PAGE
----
The first combustion stage is an annular combustor with 24 retractable burners (this is designated the EV combustor by Alstom). Fuel and compressor air are premixed before entering these combustors where combustion of the mixture takes place. The hot exhaust gases then pass through a single blade, high-pressure turbine section before entering the second (sequential EV or SEV) combustor. As with the first, this is an annular combustor with 24 burners in which the injected fuel ignites spontaneously when it mixes with the hot exhaust gases from the first combustor. Exhaust from the second combustor then enters the four-blade,low-pressure turbine section

“In order to optimize the performance of the plant, Alstom took advantage of what it calls its ‘Plant Integrator’ approach to design”

Alstom’s data show that this arrangement of combustors allows the temperature of gases exiting the first combustor to remain constant from between 100 per cent and 30 per cent load, while the temperature of the gases exiting the second combustor starts to fall once load drops below 40 per cent. Gas turbine exhaust gas temperature is therefore maintained at a roughly constant level between 100 per cent and 40 per cent load, and this results in good part load combined-cycle performance. Alstom claims a relative efficiency of 87.5 per cent at 40 per cent load, compared with a nominal 100 per cent efficiency at 100 per cent load.

The constant combustion and exhaust gas temperature profiles over a wide range of gas turbine operating conditions also make it easier to optimize NOx emission performance. Measurements on a GT26 at a test power plant in Birr, Switzerland in 2005 showed that these were well below 25 vppm between 100 per cent and 40 per cent load.

The GT24/GT26 turbines have proved popular for combined-cycle applications, and at the time of the announcement of the Fujairah F2 order there were 81 operating around the world. Over a third of these were in the USA and there were significant numbers in both Spain and the UK. The majority were single-shaft KA26-1 units with a small number of multi-shaft combined-cycle plants and some operating in open cycle.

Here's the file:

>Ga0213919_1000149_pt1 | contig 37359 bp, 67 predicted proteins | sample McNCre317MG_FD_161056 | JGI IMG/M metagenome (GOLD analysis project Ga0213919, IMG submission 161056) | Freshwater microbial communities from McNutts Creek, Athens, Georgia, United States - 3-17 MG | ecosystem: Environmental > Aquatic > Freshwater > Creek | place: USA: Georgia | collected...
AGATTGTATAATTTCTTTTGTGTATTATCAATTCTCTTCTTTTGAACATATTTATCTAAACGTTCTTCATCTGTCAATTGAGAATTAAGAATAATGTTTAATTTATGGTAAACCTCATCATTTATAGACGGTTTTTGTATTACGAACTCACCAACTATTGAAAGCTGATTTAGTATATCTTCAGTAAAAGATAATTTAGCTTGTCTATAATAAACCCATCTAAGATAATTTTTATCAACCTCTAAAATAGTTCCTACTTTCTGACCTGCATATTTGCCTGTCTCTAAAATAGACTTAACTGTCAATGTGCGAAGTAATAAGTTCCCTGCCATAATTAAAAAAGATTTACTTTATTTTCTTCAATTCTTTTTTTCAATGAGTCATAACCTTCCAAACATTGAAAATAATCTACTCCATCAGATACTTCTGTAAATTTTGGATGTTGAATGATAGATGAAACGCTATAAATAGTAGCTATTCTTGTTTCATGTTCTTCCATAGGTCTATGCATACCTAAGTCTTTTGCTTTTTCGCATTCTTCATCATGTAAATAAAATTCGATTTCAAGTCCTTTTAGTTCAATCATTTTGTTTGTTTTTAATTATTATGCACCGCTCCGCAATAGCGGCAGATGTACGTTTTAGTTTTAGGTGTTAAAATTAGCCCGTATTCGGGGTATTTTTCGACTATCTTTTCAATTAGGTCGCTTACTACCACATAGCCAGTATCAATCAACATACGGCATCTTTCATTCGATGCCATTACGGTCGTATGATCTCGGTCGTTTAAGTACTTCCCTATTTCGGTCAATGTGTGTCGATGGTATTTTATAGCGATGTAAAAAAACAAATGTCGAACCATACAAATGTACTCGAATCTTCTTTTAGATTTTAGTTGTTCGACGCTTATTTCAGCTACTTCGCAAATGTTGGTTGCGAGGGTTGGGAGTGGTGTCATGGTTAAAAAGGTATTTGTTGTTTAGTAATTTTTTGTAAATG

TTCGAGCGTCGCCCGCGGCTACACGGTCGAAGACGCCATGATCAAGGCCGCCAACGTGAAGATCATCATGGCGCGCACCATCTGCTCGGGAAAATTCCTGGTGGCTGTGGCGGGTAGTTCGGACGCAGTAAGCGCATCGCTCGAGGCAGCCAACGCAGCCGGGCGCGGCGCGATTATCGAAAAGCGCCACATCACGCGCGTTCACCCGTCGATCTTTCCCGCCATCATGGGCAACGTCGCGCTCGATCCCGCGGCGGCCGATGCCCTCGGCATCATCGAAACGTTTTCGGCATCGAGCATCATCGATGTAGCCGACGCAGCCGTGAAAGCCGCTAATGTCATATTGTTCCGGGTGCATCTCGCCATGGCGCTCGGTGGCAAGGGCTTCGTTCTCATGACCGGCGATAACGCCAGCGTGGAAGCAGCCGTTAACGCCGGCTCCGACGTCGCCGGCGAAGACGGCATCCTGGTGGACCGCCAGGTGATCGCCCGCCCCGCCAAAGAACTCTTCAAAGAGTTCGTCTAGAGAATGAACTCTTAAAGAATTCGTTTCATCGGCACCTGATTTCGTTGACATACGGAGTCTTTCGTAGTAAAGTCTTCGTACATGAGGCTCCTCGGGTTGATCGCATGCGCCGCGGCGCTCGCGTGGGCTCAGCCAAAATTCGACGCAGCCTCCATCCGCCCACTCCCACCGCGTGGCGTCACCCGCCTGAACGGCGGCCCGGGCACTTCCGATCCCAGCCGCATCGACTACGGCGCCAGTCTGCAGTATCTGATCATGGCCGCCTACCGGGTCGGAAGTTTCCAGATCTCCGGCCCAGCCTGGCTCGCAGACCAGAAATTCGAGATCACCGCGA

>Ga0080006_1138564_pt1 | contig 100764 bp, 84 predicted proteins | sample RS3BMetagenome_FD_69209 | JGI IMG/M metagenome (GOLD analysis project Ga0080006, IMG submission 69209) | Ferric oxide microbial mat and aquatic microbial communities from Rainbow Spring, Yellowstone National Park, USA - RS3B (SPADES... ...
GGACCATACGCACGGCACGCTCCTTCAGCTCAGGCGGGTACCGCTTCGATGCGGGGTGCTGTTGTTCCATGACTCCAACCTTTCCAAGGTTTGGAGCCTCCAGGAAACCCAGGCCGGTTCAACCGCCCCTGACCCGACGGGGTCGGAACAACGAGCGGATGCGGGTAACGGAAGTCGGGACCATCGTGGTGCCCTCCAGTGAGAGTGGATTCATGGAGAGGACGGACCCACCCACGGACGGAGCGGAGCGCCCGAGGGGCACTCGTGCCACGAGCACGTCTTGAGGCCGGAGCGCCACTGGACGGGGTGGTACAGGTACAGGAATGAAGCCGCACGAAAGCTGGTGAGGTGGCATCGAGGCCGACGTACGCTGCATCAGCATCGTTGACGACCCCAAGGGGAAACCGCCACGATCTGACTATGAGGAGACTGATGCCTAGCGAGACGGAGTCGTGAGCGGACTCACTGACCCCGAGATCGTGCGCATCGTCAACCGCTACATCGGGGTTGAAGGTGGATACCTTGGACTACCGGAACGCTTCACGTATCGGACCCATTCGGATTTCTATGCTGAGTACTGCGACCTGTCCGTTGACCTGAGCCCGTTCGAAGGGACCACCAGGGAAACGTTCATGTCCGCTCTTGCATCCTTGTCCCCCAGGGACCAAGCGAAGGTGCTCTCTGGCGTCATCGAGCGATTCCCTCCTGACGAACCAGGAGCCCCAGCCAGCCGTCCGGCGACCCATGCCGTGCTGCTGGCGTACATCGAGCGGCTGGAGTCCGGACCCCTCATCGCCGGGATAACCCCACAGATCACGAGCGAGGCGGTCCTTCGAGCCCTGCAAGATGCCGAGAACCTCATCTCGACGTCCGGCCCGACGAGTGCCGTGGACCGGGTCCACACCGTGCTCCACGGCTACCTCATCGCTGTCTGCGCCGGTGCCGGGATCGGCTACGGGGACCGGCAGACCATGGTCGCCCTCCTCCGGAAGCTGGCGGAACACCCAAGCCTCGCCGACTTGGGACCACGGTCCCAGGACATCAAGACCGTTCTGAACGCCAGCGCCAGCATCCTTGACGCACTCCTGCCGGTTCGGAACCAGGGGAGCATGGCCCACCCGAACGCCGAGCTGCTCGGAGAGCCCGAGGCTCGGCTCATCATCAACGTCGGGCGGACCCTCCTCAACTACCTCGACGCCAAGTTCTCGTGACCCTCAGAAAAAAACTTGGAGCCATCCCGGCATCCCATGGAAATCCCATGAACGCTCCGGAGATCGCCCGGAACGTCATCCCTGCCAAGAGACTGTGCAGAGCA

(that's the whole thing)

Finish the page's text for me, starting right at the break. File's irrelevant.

HRSGs, Steam Turbines and Generators

The five gas turbines at the Fujairah F2 will each be equipped with its own heat recovery steam generator (HRSG). All five boilers will be identical and are supplied by Alstom. Each is fitted with duct firing, which will be used to supplement the steam output when electrical load is reduced during the winter in order to supply sufficient energy to drive the MED desalination units.

Two different steam turbines will be utilized at Fujairah F2. The two KA26-2 multi-axis combined-cycle blocks will be equipped with STF30C three case floor mounted condensing steam turbines. The KA26-1 multi-shaft, in contrast, will be fitted with a STF15C single case back pressure steam turbine, again floor mounted. Both are designed specifically for combined-cycle operation

The STF15C will provide up to around 150 MW of power at Fujairah F2. The back pressure steam turbine provides exhaust steam for the MED desalination units. Meanwhile the two STF30C condensing steam turbines will each provide up to 370 MW depending on the unit load. These two turbines will be provided with steam extraction points from which steam can be taken to drive the MED desalination units. As with all the company’s steam turbines, the units for Fujairah F2 have welded rotors, separate high pressure and intermediate pressure casings, and single bearing supports between turbine casings

As with the steam turbines, two different types of generators are also being used at Fujairah F2. The five gas turbines and the back pressure steam turbine are each equipped with one of Alstom’s TOPAIR generators, which is directly coupled to the gas turbine on the same shaft.

The TOPAIR generator is a totally enclosed, water-to-air cooled generator. In this design, stator windings are indirectly cooled while the stator core and the rotor are radially cooled.

The other generators at Fujairah F2 are based on Alstom’s TOPGAS hydrogen-cooled design. This uses a hydrogen-to-water cooling system for higher efficiency, enabling larger power handling. As with the TOPAIR units, stator windings are indirectly cooled while the stator core and rotor are cooled directly.